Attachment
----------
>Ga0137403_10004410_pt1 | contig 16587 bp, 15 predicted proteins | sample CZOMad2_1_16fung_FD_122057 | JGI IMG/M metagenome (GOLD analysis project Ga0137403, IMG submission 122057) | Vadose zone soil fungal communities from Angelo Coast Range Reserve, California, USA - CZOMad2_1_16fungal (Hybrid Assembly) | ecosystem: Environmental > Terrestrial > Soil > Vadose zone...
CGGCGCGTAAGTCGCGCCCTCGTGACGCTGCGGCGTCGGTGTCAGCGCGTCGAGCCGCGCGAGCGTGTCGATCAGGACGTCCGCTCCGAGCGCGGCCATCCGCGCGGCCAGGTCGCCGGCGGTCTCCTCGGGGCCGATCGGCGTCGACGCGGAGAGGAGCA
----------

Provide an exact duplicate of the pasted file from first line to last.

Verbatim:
>Ga0137403_10004410_pt1 | contig 16587 bp, 15 predicted proteins | sample CZOMad2_1_16fung_FD_122057 | JGI IMG/M metagenome (GOLD analysis project Ga0137403, IMG submission 122057) | Vadose zone soil fungal communities from Angelo Coast Range Reserve, California, USA - CZOMad2_1_16fungal (Hybrid Assembly) | ecosystem: Environmental > Terrestrial > Soil > Vadose zone...
CGGCGCGTAAGTCGCGCCCTCGTGACGCTGCGGCGTCGGTGTCAGCGCGTCGAGCCGCGCGAGCGTGTCGATCAGGACGTCCGCTCCGAGCGCGGCCATCCGCGCGGCCAGGTCGCCGGCGGTCTCCTCGGGGCCGATCGGCGTCGACGCGGAGAGGAGCA